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The ROI of ‘Doing Well by Doing Good’

From the President

People. Planet. Profit. The triple bottom line (TBL) framework takes account of the full cost involved in doing business, encompassing costs and benefits on external stakeholders, employees, and the environment. As Detroit comes out of a decade that included the bankruptcy of iconic companies and the city itself, it has also seen the dramatic recovery and acceleration of our signature automotive industry and the remarkable renaissance of Detroit. Now is the right time for businesses in the region to focus on sustainable practices.   

Good companies know that the full measure of success goes beyond their individual profit and loss statement.  Of course, in order for any business to do good things – increase wages and employment, support community initiatives, invest in modern and more efficient infrastructure, and other things we expect – businesses must be profitable in the short- and long-term.  A business that is no longer in business is of no use to anyone.  

The triple bottom line is the ethos that businesses are community and global citizens.  To be a good corporate citizen means that business owners, employees, and the community at large all benefit from that business’ existence.   Fortunately, businesses are leading by example, and in many cases, stepping in where other public institutions have faltered to fill societal needs.  Considering that the Detroit region is home to more than 300,000 businesses and 10 Fortune 500 company headquarters, our regional businesses are making a sizable impact on our communities and planet.   

As the leading business and economic development organization in the region, the Chamber is fully committed to the triple bottom line and is proud to highlight the many leading companies that share our view.  We featured this conversation at the Chamber’s 2019 Mackinac Policy Conference where programming included a focus on sustainability and stewardship. Statewide CEOs discussed what leaders can do today to protect the planet and state for generations to come. They agreed on the following statements:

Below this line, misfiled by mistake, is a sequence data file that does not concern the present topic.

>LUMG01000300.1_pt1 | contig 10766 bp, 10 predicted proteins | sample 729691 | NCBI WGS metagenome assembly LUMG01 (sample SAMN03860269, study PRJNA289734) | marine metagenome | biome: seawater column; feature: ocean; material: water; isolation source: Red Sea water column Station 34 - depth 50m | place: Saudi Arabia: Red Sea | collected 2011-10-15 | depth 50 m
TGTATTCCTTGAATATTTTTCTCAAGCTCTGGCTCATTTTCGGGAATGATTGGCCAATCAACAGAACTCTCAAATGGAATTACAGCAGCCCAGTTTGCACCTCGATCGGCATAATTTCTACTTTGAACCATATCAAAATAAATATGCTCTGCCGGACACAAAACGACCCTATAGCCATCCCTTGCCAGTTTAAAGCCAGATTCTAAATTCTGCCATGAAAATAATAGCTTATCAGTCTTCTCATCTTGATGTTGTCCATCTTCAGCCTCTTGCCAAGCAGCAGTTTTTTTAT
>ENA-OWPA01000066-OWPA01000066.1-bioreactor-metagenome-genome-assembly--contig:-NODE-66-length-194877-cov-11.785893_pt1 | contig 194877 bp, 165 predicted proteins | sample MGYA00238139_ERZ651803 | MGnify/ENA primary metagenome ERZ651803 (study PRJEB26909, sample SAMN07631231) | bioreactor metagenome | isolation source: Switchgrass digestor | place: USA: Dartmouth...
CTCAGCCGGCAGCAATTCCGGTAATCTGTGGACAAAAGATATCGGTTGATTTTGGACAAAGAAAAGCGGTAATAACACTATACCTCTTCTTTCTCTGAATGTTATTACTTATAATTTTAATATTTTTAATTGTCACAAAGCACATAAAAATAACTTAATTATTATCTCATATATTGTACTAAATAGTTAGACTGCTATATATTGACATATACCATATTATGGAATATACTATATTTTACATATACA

Sustainability is not a project; it must be integrated into how companies operate. 

There is a circular economy opportunity: products and materials can be recycled to have another life.  

Some of the talent gap could be filled by opening doors for different parts of the state’s current population. 

Examples of businesses leading through example on the triple bottom line include: 

Bank of America: Deploying more than $126 billion in financing to low-carbon and sustainable business activities across the globe through its environmental business initiatives.  

Consumers Energy: Accelerating the move to clean energy with a 20-year plan to eliminate coal and reduce carbon emissions by more than 90%, and meet electricity capacity needs using more than 90% clean energy resources by 2040. 

DTE Energy: Leading efforts in adult workforce training by preparing inmates for careers in tree trimming — connecting returning citizens with jobs after prison while addressing the labor shortage. 

Ford Motor Company: Advancing efforts in the automotive sector on environmental stewardship by recycling 1.2 billion plastic bottles every year for vehicle parts.    

These are just a few examples. Companies big and small are doing things for their community and planet ranging from volunteering at homeless shelters and sponsoring little league teams to addressing the biggest social and environmental challenges of today. Our regional businesses are truly good community and global citizens. In this issue, you will learn even more about how Detroit Regional Chamber members are contributing to better communities and the planet.